The Board of the London Stock Exchange Group plc yesterday published its formal rejection of Nasdaq’s final order. The Board rejected the offer because its members felt it substantially undervalued the Exchange.
“The transatlantic deal between the New York Stock Exchange and Euronext has meant that Nasdaq is under pressure to follow suit with another transatlantic manoeuvre,” says David Easthope, an analyst at Celent, the Boston-based financial research and consulting firm.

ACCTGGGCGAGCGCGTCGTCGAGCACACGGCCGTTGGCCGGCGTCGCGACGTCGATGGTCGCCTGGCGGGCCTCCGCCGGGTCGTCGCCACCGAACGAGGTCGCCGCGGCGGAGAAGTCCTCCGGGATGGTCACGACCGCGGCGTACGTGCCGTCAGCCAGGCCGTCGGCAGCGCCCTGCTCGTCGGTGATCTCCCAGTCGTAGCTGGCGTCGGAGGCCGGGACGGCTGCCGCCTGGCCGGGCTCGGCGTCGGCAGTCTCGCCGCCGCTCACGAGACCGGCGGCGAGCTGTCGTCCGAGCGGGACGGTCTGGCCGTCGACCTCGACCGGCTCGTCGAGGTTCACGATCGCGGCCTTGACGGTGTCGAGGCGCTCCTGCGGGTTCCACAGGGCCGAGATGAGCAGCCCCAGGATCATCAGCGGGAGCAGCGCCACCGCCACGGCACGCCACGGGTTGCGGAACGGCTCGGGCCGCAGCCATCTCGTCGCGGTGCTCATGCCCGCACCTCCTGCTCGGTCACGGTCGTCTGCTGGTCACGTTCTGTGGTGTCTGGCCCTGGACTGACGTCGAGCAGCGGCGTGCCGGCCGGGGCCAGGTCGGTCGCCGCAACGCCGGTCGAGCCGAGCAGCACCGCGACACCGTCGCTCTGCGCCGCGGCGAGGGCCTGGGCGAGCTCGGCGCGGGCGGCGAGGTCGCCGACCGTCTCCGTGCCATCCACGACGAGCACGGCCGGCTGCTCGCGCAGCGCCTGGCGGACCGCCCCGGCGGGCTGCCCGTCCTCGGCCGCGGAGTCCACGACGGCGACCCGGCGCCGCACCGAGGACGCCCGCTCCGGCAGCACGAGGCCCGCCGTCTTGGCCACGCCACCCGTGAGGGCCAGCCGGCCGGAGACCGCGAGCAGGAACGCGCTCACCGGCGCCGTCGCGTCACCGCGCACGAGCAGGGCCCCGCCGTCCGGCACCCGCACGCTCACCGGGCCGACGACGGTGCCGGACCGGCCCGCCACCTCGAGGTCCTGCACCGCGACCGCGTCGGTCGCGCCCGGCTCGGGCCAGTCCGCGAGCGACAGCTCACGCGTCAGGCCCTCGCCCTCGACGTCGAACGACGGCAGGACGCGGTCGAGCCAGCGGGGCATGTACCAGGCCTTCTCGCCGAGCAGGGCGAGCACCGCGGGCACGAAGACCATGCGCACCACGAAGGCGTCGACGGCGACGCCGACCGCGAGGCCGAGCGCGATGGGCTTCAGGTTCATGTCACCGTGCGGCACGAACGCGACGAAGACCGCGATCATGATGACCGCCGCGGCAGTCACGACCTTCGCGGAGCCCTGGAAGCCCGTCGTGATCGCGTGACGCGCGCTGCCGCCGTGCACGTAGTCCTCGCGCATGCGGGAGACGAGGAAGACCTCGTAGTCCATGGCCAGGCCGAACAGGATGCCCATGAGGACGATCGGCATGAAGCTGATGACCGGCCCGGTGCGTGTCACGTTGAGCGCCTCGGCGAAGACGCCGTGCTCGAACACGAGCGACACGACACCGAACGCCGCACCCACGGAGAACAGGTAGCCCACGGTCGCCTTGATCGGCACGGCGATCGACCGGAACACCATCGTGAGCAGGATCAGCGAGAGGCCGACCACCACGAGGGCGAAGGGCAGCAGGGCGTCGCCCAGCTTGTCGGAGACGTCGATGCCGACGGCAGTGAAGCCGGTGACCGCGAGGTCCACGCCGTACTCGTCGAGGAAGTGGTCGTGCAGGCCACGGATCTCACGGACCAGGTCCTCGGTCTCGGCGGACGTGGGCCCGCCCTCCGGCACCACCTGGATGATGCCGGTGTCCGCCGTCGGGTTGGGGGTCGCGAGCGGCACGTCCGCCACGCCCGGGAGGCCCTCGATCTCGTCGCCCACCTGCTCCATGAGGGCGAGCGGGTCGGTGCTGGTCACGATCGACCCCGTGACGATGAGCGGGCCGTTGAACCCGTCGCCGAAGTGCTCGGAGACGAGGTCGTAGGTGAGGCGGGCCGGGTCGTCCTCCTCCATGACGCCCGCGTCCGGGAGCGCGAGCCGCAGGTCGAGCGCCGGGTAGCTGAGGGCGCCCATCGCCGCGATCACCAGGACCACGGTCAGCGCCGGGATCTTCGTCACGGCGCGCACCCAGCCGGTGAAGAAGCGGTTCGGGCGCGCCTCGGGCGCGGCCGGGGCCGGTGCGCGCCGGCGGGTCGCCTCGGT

“The merger of Nasdaq and LSE is an appropriate pairing, however I can see the price of this deal rising into the stratosphere,” he says. The LSE’s share price is now so high that it is hard not to be optimistic about the exchange’s future prospects, according to Easthope. “While this speculation must be good for LSE shareholders, the synergies from a potential merger are likely to take a long time to materialise,” he notes. “Are the remaining shareholders really considering whether the merger is beneficial to LSE’s future prospects, or merely looking at short-term profit opportunities? It is probably the latter, which may not bode well for LSE,” he continues.